Monday morning October 25 was a monumental occasion at DOG Aviation. A little over four years after beginning assembly of RV-12 serial #120644 the time had finally come for the Eagle to leave the nest and take me along for the ride. After receiving the airworthiness certificate months ago, there has been many delays … some self-imposed, some not. Finally the time had come … N644JG was rolled out of the hangar into the brisk 48 degree morning air where it was started and taxied to the far side of the airport to get to the active runway.
After lining up with the center-line and applying full power, the commitment was made. Admittedly, I was taken a little by surprise by how fast the RV-12 seemingly leaped off the runway and began quickly climbing towards the broken clouds high above. (Not talking being close to a stall, just good solo performance). I was expecting the RV-12 to hug the ground a little longer than it did based on the RV-12 transition training taken in California. But then it occurred to me … that was with an instructor in the aircraft more than doubling my own weight and also in much hotter 95 degree air compared to the much denser 48 degree air currently at the airport. The takeaway for fellow RV-12 builders about to fly the RV-12 for the first time …. everything will happen quicker than when you were in the RV-12 with an instructor receiving transition training. Solo, the RV-12 accelerates quicker, gets off the ground quicker and climbs quicker … it is impressive.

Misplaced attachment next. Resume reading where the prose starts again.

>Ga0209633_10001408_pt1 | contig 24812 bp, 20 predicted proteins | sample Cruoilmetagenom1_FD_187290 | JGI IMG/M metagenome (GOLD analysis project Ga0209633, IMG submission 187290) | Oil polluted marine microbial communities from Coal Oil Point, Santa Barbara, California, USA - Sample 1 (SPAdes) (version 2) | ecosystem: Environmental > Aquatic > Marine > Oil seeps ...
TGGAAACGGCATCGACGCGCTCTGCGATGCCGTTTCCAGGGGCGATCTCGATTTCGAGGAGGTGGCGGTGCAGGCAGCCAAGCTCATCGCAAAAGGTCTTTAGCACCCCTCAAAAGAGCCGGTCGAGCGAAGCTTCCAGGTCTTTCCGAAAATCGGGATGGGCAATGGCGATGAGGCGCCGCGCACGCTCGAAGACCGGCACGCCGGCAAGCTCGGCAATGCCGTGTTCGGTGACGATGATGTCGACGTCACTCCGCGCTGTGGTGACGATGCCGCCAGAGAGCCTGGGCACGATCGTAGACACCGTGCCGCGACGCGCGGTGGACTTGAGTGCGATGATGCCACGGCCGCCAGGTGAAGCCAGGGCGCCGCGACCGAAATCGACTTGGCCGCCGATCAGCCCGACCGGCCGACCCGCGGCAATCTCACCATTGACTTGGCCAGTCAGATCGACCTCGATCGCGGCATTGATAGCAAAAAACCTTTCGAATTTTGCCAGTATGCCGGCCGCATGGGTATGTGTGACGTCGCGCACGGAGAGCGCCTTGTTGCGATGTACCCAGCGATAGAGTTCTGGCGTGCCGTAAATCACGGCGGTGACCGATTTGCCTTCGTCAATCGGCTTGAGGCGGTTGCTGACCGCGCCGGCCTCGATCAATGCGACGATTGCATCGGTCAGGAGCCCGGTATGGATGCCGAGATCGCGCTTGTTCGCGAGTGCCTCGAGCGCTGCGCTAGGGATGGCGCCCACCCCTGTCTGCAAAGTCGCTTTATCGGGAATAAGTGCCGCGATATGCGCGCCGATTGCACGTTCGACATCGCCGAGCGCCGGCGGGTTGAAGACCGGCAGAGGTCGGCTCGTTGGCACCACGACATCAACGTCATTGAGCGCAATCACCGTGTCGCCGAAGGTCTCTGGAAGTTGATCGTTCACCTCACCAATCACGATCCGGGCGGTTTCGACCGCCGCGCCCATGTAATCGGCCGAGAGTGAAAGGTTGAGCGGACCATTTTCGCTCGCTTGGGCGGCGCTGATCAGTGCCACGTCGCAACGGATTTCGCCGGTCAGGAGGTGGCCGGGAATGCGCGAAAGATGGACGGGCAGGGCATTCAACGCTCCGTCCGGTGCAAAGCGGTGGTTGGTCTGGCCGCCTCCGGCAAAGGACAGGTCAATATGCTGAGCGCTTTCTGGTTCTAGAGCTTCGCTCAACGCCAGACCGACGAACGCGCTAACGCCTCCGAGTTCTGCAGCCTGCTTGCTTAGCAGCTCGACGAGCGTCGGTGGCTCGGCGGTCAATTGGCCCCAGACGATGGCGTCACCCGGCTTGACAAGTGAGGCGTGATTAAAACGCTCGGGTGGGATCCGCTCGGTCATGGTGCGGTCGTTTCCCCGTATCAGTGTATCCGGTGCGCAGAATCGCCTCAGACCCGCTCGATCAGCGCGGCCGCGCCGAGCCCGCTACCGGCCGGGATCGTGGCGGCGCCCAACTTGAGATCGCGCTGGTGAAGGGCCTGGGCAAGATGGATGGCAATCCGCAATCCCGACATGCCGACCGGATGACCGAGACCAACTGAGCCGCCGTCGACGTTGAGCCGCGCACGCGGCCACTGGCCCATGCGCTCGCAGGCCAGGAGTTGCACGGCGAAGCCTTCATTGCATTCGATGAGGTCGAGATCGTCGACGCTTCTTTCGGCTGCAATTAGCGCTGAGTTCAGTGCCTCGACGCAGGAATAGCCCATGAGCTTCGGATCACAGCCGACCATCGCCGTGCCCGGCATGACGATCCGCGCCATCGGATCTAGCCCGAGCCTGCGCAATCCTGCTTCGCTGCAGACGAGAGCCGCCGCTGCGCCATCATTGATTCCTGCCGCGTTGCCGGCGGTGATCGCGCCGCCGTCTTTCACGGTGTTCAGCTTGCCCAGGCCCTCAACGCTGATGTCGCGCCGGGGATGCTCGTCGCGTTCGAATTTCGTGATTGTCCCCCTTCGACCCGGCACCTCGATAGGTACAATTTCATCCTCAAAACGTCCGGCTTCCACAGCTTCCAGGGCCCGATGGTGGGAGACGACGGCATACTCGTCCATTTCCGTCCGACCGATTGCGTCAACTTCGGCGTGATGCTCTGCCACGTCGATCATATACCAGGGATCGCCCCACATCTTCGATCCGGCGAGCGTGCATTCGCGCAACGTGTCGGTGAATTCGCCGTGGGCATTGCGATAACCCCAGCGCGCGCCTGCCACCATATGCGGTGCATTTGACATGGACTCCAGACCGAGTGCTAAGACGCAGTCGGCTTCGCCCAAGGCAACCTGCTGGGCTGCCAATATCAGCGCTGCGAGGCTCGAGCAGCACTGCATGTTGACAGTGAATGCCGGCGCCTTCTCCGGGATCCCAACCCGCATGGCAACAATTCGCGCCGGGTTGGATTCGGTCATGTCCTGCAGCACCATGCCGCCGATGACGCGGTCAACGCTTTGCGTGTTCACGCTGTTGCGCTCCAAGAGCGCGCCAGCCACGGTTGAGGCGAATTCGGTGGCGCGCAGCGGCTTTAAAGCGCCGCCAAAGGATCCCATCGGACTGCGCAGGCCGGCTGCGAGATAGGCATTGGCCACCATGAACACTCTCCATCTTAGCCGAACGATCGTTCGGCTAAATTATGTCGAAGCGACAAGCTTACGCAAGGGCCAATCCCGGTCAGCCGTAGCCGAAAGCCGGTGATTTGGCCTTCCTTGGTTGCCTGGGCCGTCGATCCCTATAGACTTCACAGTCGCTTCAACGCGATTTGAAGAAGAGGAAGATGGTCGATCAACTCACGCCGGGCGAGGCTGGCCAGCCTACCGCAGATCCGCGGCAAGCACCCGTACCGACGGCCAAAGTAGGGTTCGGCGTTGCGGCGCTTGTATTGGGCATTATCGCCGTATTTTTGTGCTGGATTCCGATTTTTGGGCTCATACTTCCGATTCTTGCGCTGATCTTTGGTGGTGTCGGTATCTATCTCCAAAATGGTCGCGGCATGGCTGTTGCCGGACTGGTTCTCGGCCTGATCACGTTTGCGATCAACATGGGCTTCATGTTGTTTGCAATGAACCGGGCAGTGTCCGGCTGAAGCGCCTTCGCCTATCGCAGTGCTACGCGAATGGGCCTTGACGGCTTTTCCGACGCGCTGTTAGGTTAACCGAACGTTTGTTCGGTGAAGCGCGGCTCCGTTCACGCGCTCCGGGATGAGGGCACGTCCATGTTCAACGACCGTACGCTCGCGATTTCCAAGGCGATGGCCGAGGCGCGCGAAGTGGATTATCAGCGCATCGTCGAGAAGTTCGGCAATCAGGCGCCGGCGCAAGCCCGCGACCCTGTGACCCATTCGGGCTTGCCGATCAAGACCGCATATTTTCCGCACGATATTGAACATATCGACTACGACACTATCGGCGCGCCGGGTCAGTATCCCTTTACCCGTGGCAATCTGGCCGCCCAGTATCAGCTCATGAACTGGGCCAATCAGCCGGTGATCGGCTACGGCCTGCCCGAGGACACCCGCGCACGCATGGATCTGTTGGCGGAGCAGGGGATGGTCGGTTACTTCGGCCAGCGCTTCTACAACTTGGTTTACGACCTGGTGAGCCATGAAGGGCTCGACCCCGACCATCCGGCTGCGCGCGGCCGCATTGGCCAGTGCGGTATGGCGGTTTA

The first test flight was not that long by design … just wanted to get the bird in the air, fly it for a few minutes, land, and taxi back for the hangar to inspect for leaks. The return to terra firma was smooth and fortunately, uneventful. Although the time in the air was relatively short, I didn’t notice any control issues with the RV-12, but then again, I did not get it up to cruising speed either. Did notice right rudder was needed to prevent yaw, but knew that would be the case since the rudder has no trim tab yet (plan on installing a trim tab soon). It was a good first test flight for the RV-12 and thus far, revealed no bad flying characteristics.
The long awaited for “RV Grin” after completion of the first test flight … oh, another VAF hat sighting too.
Found something interesting during the inspection which can be read about near the end of the post the link below points towards … wondering if other RV-12 builders have noticed the same dark oily residue?